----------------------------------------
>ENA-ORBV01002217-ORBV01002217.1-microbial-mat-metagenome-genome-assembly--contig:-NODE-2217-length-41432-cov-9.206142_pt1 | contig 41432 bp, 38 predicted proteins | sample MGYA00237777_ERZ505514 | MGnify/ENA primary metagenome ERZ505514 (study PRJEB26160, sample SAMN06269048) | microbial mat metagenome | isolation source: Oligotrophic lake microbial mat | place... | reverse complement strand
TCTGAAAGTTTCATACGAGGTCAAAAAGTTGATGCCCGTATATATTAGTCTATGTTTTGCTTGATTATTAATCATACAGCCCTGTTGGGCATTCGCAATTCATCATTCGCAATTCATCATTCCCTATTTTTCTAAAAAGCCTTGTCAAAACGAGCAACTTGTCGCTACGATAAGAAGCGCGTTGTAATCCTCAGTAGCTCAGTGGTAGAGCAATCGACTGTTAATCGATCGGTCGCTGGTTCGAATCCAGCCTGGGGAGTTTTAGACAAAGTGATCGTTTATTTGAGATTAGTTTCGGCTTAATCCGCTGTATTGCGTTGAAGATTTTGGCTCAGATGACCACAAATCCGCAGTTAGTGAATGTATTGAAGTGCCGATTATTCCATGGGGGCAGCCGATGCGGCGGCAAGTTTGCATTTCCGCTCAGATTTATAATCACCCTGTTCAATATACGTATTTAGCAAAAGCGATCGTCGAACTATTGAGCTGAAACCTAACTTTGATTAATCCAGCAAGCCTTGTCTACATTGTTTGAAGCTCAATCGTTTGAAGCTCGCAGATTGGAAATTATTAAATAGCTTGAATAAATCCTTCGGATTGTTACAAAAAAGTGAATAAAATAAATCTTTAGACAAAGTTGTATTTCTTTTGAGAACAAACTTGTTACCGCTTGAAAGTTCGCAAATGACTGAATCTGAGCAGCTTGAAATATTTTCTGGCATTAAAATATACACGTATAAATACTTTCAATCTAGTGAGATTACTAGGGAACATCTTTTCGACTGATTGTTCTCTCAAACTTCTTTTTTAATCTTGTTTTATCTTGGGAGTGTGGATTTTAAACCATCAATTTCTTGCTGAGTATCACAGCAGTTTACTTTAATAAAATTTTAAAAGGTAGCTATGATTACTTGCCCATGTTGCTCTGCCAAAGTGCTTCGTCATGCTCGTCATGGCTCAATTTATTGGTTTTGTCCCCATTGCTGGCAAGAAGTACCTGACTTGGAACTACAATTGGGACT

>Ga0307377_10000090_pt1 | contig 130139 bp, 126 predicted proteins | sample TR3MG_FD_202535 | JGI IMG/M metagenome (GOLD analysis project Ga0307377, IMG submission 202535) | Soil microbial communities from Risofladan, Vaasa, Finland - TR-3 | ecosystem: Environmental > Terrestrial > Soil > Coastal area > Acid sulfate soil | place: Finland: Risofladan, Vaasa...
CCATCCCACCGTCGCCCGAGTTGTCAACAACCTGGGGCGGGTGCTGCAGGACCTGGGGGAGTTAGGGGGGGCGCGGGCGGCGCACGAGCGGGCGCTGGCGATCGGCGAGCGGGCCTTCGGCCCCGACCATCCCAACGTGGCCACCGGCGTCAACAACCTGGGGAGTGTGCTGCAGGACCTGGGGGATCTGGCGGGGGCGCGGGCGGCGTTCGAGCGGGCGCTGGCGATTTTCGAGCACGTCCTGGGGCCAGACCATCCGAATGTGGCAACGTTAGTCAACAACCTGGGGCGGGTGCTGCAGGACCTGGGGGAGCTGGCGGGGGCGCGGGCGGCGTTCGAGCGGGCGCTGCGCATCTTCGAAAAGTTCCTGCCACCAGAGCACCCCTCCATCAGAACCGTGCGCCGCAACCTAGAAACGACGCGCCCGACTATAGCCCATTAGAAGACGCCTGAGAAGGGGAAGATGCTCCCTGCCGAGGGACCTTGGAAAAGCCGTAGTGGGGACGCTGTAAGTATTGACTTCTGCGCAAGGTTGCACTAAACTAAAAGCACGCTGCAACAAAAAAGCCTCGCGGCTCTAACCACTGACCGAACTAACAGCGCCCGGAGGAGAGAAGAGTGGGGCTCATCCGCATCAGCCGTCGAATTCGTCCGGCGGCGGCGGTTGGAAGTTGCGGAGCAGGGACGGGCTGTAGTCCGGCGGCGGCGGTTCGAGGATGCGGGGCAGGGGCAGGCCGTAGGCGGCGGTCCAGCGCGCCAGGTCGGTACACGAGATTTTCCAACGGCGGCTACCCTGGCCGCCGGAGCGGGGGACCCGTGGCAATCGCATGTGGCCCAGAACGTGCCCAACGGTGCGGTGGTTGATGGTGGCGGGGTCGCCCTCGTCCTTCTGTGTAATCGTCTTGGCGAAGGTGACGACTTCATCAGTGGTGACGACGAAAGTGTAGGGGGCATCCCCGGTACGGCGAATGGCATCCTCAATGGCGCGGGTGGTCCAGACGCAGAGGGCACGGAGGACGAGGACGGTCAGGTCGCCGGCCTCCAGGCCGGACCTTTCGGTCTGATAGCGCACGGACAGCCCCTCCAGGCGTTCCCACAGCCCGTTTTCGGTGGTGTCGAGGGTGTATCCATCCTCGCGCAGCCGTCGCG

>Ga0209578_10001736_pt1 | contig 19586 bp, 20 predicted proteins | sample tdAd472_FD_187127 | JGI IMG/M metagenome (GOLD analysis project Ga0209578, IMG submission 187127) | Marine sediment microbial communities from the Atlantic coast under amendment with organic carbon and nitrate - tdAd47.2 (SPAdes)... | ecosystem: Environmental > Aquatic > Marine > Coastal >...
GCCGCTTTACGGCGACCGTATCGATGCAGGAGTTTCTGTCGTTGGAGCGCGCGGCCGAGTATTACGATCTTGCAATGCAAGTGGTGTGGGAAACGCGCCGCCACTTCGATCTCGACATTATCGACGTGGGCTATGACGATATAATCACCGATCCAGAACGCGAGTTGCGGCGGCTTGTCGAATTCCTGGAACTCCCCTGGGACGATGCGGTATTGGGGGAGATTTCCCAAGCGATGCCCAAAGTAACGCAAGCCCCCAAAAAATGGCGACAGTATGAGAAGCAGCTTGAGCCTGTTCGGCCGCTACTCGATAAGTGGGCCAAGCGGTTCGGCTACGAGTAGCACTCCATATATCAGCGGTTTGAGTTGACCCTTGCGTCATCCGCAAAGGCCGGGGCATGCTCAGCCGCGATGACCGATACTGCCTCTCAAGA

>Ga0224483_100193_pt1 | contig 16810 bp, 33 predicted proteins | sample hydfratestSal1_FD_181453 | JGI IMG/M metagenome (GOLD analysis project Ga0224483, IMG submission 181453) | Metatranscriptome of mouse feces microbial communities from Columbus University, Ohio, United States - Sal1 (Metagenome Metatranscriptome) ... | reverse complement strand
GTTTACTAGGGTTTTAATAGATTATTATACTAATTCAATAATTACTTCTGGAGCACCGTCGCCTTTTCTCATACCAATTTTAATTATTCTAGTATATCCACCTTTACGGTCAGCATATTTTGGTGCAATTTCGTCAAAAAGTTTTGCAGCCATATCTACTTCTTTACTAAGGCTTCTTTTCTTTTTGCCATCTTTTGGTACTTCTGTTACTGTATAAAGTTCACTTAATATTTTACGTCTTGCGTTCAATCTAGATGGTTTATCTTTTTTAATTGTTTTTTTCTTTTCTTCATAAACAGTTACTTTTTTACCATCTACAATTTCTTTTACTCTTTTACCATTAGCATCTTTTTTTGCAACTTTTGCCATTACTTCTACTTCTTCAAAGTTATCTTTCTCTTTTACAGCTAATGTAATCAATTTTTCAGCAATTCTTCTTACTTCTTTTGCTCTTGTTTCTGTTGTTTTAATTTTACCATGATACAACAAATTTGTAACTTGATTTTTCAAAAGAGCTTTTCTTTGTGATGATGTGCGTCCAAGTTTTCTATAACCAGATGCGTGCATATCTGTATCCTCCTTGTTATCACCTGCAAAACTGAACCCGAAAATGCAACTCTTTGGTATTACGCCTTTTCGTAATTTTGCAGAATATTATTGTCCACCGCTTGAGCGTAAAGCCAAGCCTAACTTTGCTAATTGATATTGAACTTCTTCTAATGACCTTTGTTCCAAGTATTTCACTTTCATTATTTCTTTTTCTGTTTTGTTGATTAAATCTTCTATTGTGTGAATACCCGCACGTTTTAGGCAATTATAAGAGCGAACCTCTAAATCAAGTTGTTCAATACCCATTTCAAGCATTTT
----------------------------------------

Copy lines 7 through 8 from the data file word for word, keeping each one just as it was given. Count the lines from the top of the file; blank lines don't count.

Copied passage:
>Ga0224483_100193_pt1 | contig 16810 bp, 33 predicted proteins | sample hydfratestSal1_FD_181453 | JGI IMG/M metagenome (GOLD analysis project Ga0224483, IMG submission 181453) | Metatranscriptome of mouse feces microbial communities from Columbus University, Ohio, United States - Sal1 (Metagenome Metatranscriptome) ... | reverse complement strand
GTTTACTAGGGTTTTAATAGATTATTATACTAATTCAATAATTACTTCTGGAGCACCGTCGCCTTTTCTCATACCAATTTTAATTATTCTAGTATATCCACCTTTACGGTCAGCATATTTTGGTGCAATTTCGTCAAAAAGTTTTGCAGCCATATCTACTTCTTTACTAAGGCTTCTTTTCTTTTTGCCATCTTTTGGTACTTCTGTTACTGTATAAAGTTCACTTAATATTTTACGTCTTGCGTTCAATCTAGATGGTTTATCTTTTTTAATTGTTTTTTTCTTTTCTTCATAAACAGTTACTTTTTTACCATCTACAATTTCTTTTACTCTTTTACCATTAGCATCTTTTTTTGCAACTTTTGCCATTACTTCTACTTCTTCAAAGTTATCTTTCTCTTTTACAGCTAATGTAATCAATTTTTCAGCAATTCTTCTTACTTCTTTTGCTCTTGTTTCTGTTGTTTTAATTTTACCATGATACAACAAATTTGTAACTTGATTTTTCAAAAGAGCTTTTCTTTGTGATGATGTGCGTCCAAGTTTTCTATAACCAGATGCGTGCATATCTGTATCCTCCTTGTTATCACCTGCAAAACTGAACCCGAAAATGCAACTCTTTGGTATTACGCCTTTTCGTAATTTTGCAGAATATTATTGTCCACCGCTTGAGCGTAAAGCCAAGCCTAACTTTGCTAATTGATATTGAACTTCTTCTAATGACCTTTGTTCCAAGTATTTCACTTTCATTATTTCTTTTTCTGTTTTGTTGATTAAATCTTCTATTGTGTGAATACCCGCACGTTTTAGGCAATTATAAGAGCGAACCTCTAAATCAAGTTGTTCAATACCCATTTCAAGCATTTT